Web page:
Docsplainin' -- it's what I do

Docsplainin'--it's what I do.
After all, I'm a doc, aren't I?

Wednesday, July 30, 2014

Actually now I'm remembering why I quit reading the paper in the first place

In Sunday's paper there was also a response by "Dear Abby" to a potential sexual assault victim that nearly made me blow my obstreperal lobe. The writer explained that she walks her dog in a park close to her house where a park employee is creeping her out with his staring. She would hate to have to stop walking there. Abby advises her that she's probably worried about nothing, and should ask other women if he creeps them out, too. Gee, she (Abby) sure would hate to see the poor guy lose his job if the writer were to make a complaint. Which, by the way, the writer never even mentioned. She had responded to the staring by being more deferential (smiling, saying "hi") and was looking for a more aggressive response -- how, perhaps, to confront the guy.

Seriously, woman? 

In the first place, this park is close to Dog Walker's home. Perpetrators are known to place themselves in jobs, hobbies, and volunteer positions that give them access to victims. There was a guy around here some years back who worked for a car wash, enabling him to copy the keys of women in the neighborhood, you know, for easy entry into their handily nearby homes at a later date. Where he had followed them after detailing their cars.

In the second place, living in a rape culture as we do, women are taught practically from the cradle not to make a scene. When I first started out doing rape crisis, I was amazed to learn that self-defense instructors had to make their students practice screaming. The women didn't want to do it. Couldn't do it. Our instructor told us that, among other things, women would not cross the street to avoid someone whose demeanor concerned them, would not go into a public place to avoid someone they believed was following them, would not even confront someone who touched them inappropriately -- all for fear of making a scene. Mind you, it doesn't make it a woman's fault when she gets raped: My point is that we are forbidden in this culture to act to protect ourselves, and Abby's perpetuating this with her response to Dog Walker. We are taught not to listen to our gut, not to make a stink when something's rotten in Denmark. The last thing we as women should be doing is blowing off each other's instincts that there's something just wrong about a guy.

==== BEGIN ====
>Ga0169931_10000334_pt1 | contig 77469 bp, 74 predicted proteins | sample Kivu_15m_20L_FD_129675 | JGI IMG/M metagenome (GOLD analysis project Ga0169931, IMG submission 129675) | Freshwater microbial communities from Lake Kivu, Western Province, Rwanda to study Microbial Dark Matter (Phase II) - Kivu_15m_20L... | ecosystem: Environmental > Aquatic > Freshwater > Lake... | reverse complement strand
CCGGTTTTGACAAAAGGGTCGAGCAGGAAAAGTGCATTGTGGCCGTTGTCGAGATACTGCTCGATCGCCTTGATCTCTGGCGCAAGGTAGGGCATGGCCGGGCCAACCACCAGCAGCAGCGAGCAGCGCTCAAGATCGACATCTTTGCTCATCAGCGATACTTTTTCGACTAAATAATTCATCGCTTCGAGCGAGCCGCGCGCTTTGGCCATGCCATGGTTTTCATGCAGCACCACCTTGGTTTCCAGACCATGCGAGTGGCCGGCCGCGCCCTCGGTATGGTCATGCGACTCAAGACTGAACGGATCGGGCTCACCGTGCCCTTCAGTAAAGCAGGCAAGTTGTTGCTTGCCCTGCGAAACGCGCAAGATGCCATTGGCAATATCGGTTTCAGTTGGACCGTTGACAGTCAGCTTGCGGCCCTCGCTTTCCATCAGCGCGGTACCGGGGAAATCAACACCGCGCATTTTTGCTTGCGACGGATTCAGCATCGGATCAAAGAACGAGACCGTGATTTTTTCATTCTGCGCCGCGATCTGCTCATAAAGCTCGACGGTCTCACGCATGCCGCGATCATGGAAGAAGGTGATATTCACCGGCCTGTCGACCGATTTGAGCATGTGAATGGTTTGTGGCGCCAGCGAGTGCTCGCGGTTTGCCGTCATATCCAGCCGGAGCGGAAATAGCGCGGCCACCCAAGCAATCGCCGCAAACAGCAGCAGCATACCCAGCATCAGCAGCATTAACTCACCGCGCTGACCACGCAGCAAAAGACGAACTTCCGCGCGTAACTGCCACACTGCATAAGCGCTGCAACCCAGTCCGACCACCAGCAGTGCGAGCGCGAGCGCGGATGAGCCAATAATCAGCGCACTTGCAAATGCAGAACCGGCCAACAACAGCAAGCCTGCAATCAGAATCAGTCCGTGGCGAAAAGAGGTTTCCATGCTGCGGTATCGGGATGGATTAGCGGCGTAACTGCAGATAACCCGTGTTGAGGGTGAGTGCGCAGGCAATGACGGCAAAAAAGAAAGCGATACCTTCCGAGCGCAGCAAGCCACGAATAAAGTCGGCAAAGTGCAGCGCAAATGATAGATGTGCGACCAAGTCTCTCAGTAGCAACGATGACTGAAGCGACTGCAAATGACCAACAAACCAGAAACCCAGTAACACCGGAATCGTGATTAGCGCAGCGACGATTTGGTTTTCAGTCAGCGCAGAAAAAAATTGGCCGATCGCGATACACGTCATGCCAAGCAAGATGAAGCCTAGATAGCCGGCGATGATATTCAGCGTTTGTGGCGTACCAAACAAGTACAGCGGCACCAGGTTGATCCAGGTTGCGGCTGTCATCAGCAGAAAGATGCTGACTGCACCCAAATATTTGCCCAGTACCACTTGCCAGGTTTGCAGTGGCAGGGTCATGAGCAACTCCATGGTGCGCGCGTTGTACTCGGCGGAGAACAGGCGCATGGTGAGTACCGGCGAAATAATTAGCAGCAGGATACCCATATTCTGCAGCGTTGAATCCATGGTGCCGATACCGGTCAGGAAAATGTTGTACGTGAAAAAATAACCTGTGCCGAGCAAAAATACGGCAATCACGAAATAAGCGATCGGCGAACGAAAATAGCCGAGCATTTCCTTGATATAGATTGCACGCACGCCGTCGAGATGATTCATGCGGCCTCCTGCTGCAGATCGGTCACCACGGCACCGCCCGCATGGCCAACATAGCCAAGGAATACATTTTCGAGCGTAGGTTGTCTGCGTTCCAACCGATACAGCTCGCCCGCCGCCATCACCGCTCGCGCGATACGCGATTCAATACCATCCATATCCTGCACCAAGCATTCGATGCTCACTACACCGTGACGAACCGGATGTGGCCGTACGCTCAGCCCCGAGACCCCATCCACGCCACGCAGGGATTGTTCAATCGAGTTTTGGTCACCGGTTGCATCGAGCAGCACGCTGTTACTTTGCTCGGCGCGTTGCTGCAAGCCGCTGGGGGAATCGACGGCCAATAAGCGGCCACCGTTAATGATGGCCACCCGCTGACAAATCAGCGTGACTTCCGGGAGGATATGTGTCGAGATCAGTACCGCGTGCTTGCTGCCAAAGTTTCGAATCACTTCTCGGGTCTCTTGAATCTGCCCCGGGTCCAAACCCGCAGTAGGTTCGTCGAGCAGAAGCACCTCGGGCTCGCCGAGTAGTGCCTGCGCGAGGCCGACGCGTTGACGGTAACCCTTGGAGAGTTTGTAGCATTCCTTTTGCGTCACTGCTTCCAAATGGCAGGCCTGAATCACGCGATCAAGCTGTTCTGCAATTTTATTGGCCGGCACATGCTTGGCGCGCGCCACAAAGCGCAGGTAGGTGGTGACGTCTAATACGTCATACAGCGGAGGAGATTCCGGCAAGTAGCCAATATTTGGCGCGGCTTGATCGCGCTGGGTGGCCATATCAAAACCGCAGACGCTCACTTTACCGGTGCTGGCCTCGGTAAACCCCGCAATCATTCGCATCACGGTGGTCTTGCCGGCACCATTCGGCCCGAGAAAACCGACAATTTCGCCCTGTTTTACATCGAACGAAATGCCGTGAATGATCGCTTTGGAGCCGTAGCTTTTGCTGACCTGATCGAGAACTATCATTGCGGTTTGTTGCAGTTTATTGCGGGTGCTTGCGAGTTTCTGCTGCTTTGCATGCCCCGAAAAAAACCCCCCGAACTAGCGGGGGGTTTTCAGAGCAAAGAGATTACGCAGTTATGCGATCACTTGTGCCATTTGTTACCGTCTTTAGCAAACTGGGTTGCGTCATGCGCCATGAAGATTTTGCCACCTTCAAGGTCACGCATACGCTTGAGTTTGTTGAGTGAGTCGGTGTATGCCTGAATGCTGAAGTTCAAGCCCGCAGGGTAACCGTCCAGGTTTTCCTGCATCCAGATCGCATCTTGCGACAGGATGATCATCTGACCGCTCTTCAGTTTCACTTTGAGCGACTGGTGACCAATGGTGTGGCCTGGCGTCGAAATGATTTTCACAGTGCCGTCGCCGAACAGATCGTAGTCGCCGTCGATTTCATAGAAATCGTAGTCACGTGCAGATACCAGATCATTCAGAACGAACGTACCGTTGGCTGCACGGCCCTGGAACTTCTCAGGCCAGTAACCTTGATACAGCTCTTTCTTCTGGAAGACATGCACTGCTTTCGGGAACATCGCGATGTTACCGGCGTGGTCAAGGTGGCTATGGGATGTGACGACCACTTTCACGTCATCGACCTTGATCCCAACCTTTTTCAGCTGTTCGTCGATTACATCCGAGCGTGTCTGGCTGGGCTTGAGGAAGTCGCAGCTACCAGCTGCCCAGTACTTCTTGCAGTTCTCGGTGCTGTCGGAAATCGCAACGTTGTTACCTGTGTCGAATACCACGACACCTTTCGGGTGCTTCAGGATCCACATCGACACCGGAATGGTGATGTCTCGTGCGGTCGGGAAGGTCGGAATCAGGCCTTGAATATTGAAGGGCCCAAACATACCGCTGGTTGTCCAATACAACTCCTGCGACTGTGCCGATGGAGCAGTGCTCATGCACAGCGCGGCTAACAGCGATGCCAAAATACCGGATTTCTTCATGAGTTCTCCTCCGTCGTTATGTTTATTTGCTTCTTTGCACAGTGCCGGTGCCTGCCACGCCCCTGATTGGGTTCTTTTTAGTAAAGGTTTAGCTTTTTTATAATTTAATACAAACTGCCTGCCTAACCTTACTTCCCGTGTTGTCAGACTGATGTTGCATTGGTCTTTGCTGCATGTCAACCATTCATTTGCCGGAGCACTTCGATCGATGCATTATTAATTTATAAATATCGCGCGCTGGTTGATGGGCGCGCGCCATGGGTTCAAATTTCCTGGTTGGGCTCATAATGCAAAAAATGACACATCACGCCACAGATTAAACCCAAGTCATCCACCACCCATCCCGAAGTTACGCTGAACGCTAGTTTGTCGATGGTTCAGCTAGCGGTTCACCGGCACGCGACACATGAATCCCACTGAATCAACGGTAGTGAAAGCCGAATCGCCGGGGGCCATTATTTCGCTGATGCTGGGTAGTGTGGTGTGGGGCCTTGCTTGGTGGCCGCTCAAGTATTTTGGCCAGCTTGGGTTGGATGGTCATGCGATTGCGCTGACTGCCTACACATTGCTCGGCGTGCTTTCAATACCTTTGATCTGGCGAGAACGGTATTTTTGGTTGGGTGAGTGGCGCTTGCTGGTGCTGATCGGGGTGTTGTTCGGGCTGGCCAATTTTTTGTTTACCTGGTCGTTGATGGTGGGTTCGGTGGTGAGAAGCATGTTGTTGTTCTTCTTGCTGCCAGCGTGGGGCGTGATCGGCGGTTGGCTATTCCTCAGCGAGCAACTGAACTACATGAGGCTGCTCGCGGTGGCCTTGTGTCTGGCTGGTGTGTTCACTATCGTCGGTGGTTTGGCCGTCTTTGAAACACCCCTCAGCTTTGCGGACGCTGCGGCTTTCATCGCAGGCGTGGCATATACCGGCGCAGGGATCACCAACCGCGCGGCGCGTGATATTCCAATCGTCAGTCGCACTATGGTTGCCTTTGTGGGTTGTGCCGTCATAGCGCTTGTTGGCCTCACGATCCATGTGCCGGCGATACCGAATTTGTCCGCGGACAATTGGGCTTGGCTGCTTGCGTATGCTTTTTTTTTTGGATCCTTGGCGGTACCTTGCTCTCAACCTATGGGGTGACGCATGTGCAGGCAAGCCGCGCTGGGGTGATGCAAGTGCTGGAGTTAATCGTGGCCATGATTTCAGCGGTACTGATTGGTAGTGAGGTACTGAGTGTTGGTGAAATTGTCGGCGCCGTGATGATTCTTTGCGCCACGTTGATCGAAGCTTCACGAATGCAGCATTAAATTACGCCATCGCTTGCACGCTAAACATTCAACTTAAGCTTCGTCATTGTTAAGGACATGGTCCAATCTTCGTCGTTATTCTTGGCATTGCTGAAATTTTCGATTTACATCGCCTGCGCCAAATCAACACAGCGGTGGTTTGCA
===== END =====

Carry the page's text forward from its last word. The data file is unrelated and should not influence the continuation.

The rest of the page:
In the third place, I purely do hate to see that the "Poor, Pitiful Rapist" syndrome (he's lonely, he's frustrated, he can't control himself, he's sick, he's crazy, blah, blah) is still alive and well. Of course this guy's not a proven rapist, but all the same, what's with all this concern about him?? This is not about him. This is about Dog Walker feeling threatened. He might be mute, Abby writes, or not speak English (although what this has to do with staring is beyond me*). Children stare because they don't know any better. But when someone or something higher up the food chain (be it a man or a leopard) stares at someone or something lower down (be it woman or mountain goat), it's a threat that's recognized across all species and so it has been for millennia. Yet just in case she might hurt his feelings or threaten his job or some such, Dog Walker's not supposed to say anything?

No, no, no, no, no -- a thousand times no, Abby. This man's right to creep women out -- for any reason, harmless or otherwise -- does not trump Dog Walker's right to feel safe in public spaces. You should have told her absolutely to quit walking her dog there, or at the very least to give this dude a very wide berth and never be out when or where there's not large crowds around. And even then. What's to stop him from following her to find out where she lives?

And further, Abby, you should have given her permission to tell anybody she damn well pleases about this guy, although I stress that she is not obligated to do so. She can tell park personnel office, security, other women, whoever she wants. It's her story: She can put up a billboard if she wants to. She doesn't have to check with other women in the park first. If it turns out that it's only that he's mentally ill or intellectually handicapped, fine. Administration can put him in a position or on a shift where so many demands aren't placed upon his limited interpersonal skills. If he's some creep who was never backgrounded before he was hired, then better they know about it and deal with it now than later.

*in fact, it strikes me now that that's even a bit ableist or racist

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